bikebritain Says August 26, 2010
......shall we cycle Danish Style?
Being a regular traveller to Denmark and it occurred to me on a recent trip that the Danes are arguably bigger into bikes than the Dutch. Controversial maybe, but there are bikes literally everywhere. In fact you could say the place is littered with them. And all things considered, riding a bike in Denmark makes alot of sense.
The cycling experience is one that attracts girls and boys, young and old alike One morning, walking to work, I saw this old chap on an ancient bike smoking a pipe. Brilliant! It's not a sight I see very often. The typical style of the bikes ridden in Denmark is quite different to Britain say. Around Copenhagen for instance, the 'sit up and beg' city tourer is the typical of the bikes you'll see. It's a relatively old fashioned design, quite heavy, but perfect for navigating the the cycle lanes through the city and surrounding connurbations. One of the clever things about these bikes is their integral lock. Rarely do you see the type of locks we cart about, wrapped around the saddle post or tied in an ungainly fashion around your handlebars. These bikes come with a bolt that slides through the back wheel and locks in place. Clever; plus removes the need to carry anything else. They also tend to be drum geared - so the relatively minor inclines that Denmark does offer are catered for.
Let’s refer back to the subject of cycle lanes. These are not the pitiful excuses for cycle lanes we have in the UK. Bits of old pavement re-surfaced and with a bike painted on, working on the pretence it was always planned to be there. No, these are cycle lanes in the Continental sense of the word - an organised, planned system where bikes have teir own lights and motorised vehicles or obligated to give way where appropriate. It probably helps that everyone seems to ride a bike as well because there is a sense of bikes sharing the road with car as well as pedestrians. The roads are wider than at home - but then it's not a problem if you plan your neighbour and housing accordingly. Indeed outside any of the many flats and apartments in Denmark you'll see a row of bikes parked up outside like soldiers on parade. Of course venture into the city and order gives way to volume - the shear numbers of bikes mean they do clutter up parts of the city - and it only takes one bike to fall over for it to create a good old fashioned domino effect - just on a larger basis! Generally though you will see bike racks outside all public buildings so there's also no need to chain your bike to a lamp post or some other inconvenient inanimate object.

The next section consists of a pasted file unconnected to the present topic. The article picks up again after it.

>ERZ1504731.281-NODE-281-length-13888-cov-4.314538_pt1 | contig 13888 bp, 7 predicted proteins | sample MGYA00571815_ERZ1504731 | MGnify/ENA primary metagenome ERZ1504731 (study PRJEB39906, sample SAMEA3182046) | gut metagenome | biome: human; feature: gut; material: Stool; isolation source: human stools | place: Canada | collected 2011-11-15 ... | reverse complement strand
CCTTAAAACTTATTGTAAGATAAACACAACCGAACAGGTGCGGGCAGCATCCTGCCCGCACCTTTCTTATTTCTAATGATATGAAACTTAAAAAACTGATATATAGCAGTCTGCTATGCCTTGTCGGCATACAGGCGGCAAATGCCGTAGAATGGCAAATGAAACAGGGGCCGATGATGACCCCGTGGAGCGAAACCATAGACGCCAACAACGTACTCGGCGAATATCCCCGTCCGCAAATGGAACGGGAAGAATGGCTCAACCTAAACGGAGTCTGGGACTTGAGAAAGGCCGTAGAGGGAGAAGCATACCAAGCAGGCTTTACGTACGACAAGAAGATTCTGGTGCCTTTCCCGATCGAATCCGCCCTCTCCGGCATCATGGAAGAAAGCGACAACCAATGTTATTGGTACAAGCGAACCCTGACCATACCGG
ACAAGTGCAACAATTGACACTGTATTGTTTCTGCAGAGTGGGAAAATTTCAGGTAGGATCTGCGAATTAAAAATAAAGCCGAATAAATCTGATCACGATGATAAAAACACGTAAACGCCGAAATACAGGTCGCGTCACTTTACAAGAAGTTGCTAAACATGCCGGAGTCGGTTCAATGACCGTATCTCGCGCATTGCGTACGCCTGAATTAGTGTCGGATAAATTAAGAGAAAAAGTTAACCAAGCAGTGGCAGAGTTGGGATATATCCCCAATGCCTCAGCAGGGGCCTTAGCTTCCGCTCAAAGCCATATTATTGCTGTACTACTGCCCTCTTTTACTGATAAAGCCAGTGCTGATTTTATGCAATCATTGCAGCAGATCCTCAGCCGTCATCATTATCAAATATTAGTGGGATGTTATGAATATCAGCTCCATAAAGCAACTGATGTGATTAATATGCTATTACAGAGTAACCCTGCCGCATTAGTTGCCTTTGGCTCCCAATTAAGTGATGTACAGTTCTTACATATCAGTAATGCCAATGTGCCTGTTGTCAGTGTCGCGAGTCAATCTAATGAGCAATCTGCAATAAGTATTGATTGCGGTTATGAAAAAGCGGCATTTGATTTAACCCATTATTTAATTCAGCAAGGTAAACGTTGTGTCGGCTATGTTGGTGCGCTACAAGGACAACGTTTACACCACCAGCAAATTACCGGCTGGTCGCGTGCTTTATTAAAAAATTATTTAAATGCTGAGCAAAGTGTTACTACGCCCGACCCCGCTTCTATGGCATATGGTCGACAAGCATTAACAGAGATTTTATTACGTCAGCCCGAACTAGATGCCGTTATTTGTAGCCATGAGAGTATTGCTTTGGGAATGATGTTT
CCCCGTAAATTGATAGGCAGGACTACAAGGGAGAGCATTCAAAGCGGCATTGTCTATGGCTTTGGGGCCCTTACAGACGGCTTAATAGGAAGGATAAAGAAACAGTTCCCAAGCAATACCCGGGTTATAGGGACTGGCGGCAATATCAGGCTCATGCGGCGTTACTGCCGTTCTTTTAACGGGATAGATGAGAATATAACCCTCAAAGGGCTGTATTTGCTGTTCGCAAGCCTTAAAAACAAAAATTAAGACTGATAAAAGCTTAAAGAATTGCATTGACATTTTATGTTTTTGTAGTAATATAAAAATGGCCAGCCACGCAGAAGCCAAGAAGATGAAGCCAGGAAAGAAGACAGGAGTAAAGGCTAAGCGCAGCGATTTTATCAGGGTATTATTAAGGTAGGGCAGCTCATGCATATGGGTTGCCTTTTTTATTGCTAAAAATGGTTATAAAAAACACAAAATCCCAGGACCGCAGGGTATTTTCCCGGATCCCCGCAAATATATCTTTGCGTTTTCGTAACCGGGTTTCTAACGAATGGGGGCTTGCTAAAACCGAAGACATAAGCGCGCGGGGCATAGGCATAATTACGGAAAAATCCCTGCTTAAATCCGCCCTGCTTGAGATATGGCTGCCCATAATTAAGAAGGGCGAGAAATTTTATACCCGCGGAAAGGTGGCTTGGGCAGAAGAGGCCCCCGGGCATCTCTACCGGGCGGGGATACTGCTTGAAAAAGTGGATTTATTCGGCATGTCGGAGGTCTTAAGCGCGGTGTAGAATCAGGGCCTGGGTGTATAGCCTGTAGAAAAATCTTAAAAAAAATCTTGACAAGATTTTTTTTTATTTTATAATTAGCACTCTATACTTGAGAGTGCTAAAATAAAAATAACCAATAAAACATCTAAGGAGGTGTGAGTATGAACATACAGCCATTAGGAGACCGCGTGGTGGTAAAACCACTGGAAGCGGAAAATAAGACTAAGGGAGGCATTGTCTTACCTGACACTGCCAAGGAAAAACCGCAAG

A couple other observations if I may. With the use of bikes being so prevalent, it encourages the kids to be mobile, to be active, enjoy some freedom and become road aware at an early age. These are all posiitve benefits. Surprisingly though, the wearing of helmets does not occur. I think it's fair to say that one attribute that Danish people share is caution. They prefer to think things through, provide rationale argument, discuss, (enjoy a drink) and make a decision. It's all pretty logical - all under control. So I don't understand why the helmet 'uptake' is low. I don't know whether the Danes are particularly adverse to 'helmet hair'? Or if it's because everyone is travelling at relatively low speeds it's just not perceived to be a risk - but whatever the reason, you are definitely in the minority if you wear a hat in Denmark. Likewise if you own a road bike, you also stand out. The populous rides commuter-type bikes - so speedy road machines are few and far between. So not only do you see alot of bikes but they are also look different to the bikes in the UK. Many Danes use their bikes to take their kids to nursery or school. This breeds all sorts of trikes that are designed to carry the little ones to and from home. Trailers are popular but the type I like are the ones where the kids sit in the frontso they can see exactly what's ahead of them. A great idea - and an entertaining way of getting about. (I am seriously considering buying one of these when my son gets a bit older.) If you are visiting you can also hire bikes from one of the many locations in Copenhagen. You won’t win the Tour de France on them, but if you fancy a gentle amble through the city, up to the Little Mermaid and perhaps over to Christanania, then this is an ideal way to do it.
One final note. Riding a bike also makes financial sense. To buy own a car in Denmark is fiercely expensive. We complain about the cost of motoring in the UK but it is insignifiacnt when you compare what the Danes pay in tax when buying a new car for example. It's circa 400%. So it's not unusual to see senior people in our business drive cars you would consider not being far off bangers in the UK. I'm not saying the bikes are cheap - but it's all relative.
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